Habitat Selection by a Threatened Desert Amphibian
Hinderer, Ross (2021), Habitat Selection by a Threatened Desert Amphibian, Dryad, Dataset, https://doi.org/10.5061/dryad.h9w0vt4gp
Aim. Habitat degradation and fragmentation are major drivers of amphibian declines. The loss of environmental features that allow for movement between water sources may be particularly detrimental for amphibians in arid environments. Climate changes will increase the importance of microhabitats to amphibians. Enhancing areas to facilitate movement may be a necessary conservation strategy for many animal species that depend on wetlands, including federally-threatened Chiricahua leopard frogs (Lithobates chiricahuensis). Habitat preferences of this frog species are not well understood. We sought to better understand fine-scale habitat selection, to inform conservation of Chiricahua leopard frogs.
Location. We conducted our study on the Ladder Ranch, a privately-owned working bison ranch in New Mexico, USA that supports a large proportion of the remaining Chiricahua leopard frogs in the state.
Methods. We attached radio transmitters to 44 frogs during summer 2014. We located each frog daily for up to 8 weeks (median = 30 days). We assessed fine-scale habitat selection by comparing characteristics at each frog location and a random location 5 meters away using conditional logistic regression.
Results. Frogs preferred features that likely reduce desiccation, even after accounting for the presence of water. Frogs selected areas with more low-lying cover, especially aquatic vegetation and woody debris, a tree overstory, and a mud substrate.
Main Conclusions. We recommend managing potential movement corridors for Chiricahua leopard frogs by ensuring the presence of muddy creek bottoms, woody debris, riparian overstory, low-lying ground cover, and pools. Microclimates created by these features seem especially valuable given warming temperatures and modified precipitation regimes, resulting in decreased surface water, soil moisture, and vegetation cover. Retaining or creating preferred habitat features and microclimates in areas between water sources may increase connectivity among isolated populations of Chiricahua leopard frogs and could improve persistence and recovery of other water-obligate species in arid landscapes.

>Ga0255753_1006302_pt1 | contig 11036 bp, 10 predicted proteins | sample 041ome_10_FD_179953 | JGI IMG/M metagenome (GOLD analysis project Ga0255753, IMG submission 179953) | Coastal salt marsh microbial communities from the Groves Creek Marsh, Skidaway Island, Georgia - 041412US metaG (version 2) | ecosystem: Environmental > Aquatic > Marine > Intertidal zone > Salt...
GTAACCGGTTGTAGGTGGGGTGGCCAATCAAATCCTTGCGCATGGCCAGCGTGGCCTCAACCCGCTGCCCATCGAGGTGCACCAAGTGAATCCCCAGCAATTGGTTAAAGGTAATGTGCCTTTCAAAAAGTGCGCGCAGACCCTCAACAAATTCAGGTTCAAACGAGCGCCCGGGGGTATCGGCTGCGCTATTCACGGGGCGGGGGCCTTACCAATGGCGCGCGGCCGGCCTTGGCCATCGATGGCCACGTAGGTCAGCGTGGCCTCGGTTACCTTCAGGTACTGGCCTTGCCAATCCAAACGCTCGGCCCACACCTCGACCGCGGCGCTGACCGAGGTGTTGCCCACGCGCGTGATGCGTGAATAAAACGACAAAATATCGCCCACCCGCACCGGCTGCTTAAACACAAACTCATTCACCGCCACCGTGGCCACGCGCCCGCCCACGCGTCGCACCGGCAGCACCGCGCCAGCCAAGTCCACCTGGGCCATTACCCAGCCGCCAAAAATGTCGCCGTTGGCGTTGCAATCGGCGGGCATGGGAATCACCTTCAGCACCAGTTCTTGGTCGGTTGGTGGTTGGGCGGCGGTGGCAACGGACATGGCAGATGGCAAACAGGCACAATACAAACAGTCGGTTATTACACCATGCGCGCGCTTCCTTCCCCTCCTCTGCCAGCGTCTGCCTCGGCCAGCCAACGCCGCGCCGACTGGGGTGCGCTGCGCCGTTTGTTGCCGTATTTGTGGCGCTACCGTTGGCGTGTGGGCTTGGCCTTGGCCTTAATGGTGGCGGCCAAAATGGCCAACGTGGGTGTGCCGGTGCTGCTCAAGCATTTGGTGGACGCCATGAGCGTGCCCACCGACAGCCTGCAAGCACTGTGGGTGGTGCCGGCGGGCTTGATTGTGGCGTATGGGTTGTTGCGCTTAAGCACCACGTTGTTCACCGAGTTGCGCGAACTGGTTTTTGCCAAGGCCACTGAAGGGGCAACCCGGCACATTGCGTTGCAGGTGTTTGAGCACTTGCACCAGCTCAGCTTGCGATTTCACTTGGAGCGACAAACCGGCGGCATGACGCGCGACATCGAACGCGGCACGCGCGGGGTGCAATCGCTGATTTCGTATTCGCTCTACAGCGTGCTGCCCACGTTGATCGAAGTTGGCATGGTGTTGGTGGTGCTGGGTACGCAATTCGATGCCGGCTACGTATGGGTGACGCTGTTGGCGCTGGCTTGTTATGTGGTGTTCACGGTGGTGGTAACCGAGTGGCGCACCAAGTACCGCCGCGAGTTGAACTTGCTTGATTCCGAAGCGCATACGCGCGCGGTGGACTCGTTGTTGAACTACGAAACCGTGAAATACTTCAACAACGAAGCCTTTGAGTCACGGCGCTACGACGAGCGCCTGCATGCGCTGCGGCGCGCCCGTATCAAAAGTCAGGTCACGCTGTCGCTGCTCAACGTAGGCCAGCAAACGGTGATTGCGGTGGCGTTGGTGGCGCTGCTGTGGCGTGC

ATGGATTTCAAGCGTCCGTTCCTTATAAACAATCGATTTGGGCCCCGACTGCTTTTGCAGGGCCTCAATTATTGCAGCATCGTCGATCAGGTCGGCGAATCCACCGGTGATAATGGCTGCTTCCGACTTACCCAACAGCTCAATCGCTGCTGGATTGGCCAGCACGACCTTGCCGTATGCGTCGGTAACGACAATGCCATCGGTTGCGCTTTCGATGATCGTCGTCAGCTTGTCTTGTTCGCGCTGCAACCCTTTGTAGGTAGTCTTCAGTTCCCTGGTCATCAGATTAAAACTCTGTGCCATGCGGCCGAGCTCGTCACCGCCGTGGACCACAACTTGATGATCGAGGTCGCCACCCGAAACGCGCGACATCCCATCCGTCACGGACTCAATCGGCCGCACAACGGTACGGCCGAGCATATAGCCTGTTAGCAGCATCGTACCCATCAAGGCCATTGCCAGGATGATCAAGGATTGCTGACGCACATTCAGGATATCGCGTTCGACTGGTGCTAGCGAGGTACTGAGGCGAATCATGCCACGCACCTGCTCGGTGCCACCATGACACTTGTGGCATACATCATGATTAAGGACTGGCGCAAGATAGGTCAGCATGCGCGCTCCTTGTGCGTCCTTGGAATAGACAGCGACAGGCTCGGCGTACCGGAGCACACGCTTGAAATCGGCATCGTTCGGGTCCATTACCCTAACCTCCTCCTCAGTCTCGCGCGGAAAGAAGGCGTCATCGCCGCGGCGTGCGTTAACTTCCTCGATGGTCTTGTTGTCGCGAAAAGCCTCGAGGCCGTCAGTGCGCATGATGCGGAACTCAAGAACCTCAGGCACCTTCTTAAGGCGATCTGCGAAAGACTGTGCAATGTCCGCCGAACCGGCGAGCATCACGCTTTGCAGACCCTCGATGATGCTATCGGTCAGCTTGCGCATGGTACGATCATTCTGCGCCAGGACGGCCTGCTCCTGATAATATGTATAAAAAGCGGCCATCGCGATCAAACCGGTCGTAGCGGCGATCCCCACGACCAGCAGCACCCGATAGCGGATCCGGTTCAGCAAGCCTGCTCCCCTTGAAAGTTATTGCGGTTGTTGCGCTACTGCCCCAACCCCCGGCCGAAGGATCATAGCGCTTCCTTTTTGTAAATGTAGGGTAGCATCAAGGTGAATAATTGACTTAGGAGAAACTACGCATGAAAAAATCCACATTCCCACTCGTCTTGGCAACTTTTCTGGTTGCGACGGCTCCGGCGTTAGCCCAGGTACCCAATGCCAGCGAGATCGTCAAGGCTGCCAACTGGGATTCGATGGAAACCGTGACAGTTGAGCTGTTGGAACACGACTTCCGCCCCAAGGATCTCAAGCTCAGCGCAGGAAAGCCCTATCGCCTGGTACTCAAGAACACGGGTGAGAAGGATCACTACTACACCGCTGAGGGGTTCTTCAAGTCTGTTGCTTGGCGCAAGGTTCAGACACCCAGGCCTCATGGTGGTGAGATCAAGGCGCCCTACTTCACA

We captured Chiricahua leopard frogs and fitted them with radio transmitters during summer 2014 on the Ladder Ranch, New Mexico, USA. We relocated frogs with radio telemetry and quantified habitat variables at the frog's location, within a 1m-diameter circle centered on the frog. We used a random number generator to determine a random compass bearing (1-360), and walked 5m on that bearing and performed a second habitat quantification at that random location.
The dataset is formatted as pairs of locations. The first spreadsheet line of a DATE/TIME/FROGID unique combination is the frog location. The second line of that unique DATE/TIME/FROGID combination is the random location 5m away from the frog. UTME and UTMN, cartesian coordinates for exact frog locations, have been removed from the dataset because of the sensitive nature of endangered animal locations. Please contact the authors if exact locations are needed.
DATE: Date in DD-MMM-YY format
TIME: Time of relocation in 24 hr format
FROGID: unique identifier for each frog. FROGIDs with multiple numbers (e.g., 503/017) were a single frog fitted with multiple transmitters.
USE: A binary indicator for the locations used by a frog (1) or the random location 5m away (0).
UTME/UTMN: location of frog and random location. Removed for protection of endangered species.
WATER: binary indicator for presence of standing or flowing liquid water at the location (y=yes/n=no)
DIST: if location was not in water, distance to the nearest source of liquid water.
SUBSTRATE: dominant substrate class at the location (within the 1m-diameter circle) See article text for condensation of variable categories.
FCOVERPCT: the percentage of low-lying cover (originally called "frog cover") at each location, quantified by visual estimation.
FCOVERTYP: the type of low-lying cover (originally called "frog cover") at each location. See article text for condensation of variable categories.
OCOVERTYP: the type of overstory cover at each location. See article text for condensation of variable categories.
OCOVERPCT: the percentage of overstory cover at each location, quantified by visual estimation.
PHOTO: binary indicator for if a photo was taken of the location (### = photo number/n=n)
NOTES: any notes on the location from the observer.